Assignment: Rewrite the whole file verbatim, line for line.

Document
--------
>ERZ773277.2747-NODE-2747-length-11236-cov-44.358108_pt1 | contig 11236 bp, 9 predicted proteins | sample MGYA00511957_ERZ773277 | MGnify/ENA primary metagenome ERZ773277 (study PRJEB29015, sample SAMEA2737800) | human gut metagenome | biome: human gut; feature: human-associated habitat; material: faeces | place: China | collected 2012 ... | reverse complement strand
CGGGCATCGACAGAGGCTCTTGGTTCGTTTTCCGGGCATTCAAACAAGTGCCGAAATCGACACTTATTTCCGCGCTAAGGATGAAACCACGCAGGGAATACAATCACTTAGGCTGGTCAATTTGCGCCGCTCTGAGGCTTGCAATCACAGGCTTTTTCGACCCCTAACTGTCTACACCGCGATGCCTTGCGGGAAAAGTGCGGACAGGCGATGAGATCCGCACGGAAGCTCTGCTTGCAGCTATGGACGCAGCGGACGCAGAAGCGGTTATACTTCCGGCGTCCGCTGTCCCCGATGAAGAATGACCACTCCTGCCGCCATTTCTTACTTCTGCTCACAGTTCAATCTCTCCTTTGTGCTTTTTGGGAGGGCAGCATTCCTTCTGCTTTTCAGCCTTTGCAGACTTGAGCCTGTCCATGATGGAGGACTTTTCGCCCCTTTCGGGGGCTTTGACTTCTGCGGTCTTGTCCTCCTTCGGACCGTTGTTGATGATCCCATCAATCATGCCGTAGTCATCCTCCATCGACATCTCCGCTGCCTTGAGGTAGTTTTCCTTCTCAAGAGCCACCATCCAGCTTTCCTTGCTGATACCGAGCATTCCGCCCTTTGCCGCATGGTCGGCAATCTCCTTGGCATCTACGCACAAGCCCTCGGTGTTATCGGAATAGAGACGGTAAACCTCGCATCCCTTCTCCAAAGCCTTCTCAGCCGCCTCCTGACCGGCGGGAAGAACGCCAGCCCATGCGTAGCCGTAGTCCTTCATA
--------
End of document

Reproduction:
>ERZ773277.2747-NODE-2747-length-11236-cov-44.358108_pt1 | contig 11236 bp, 9 predicted proteins | sample MGYA00511957_ERZ773277 | MGnify/ENA primary metagenome ERZ773277 (study PRJEB29015, sample SAMEA2737800) | human gut metagenome | biome: human gut; feature: human-associated habitat; material: faeces | place: China | collected 2012 ... | reverse complement strand
CGGGCATCGACAGAGGCTCTTGGTTCGTTTTCCGGGCATTCAAACAAGTGCCGAAATCGACACTTATTTCCGCGCTAAGGATGAAACCACGCAGGGAATACAATCACTTAGGCTGGTCAATTTGCGCCGCTCTGAGGCTTGCAATCACAGGCTTTTTCGACCCCTAACTGTCTACACCGCGATGCCTTGCGGGAAAAGTGCGGACAGGCGATGAGATCCGCACGGAAGCTCTGCTTGCAGCTATGGACGCAGCGGACGCAGAAGCGGTTATACTTCCGGCGTCCGCTGTCCCCGATGAAGAATGACCACTCCTGCCGCCATTTCTTACTTCTGCTCACAGTTCAATCTCTCCTTTGTGCTTTTTGGGAGGGCAGCATTCCTTCTGCTTTTCAGCCTTTGCAGACTTGAGCCTGTCCATGATGGAGGACTTTTCGCCCCTTTCGGGGGCTTTGACTTCTGCGGTCTTGTCCTCCTTCGGACCGTTGTTGATGATCCCATCAATCATGCCGTAGTCATCCTCCATCGACATCTCCGCTGCCTTGAGGTAGTTTTCCTTCTCAAGAGCCACCATCCAGCTTTCCTTGCTGATACCGAGCATTCCGCCCTTTGCCGCATGGTCGGCAATCTCCTTGGCATCTACGCACAAGCCCTCGGTGTTATCGGAATAGAGACGGTAAACCTCGCATCCCTTCTCCAAAGCCTTCTCAGCCGCCTCCTGACCGGCGGGAAGAACGCCAGCCCATGCGTAGCCGTAGTCCTTCATA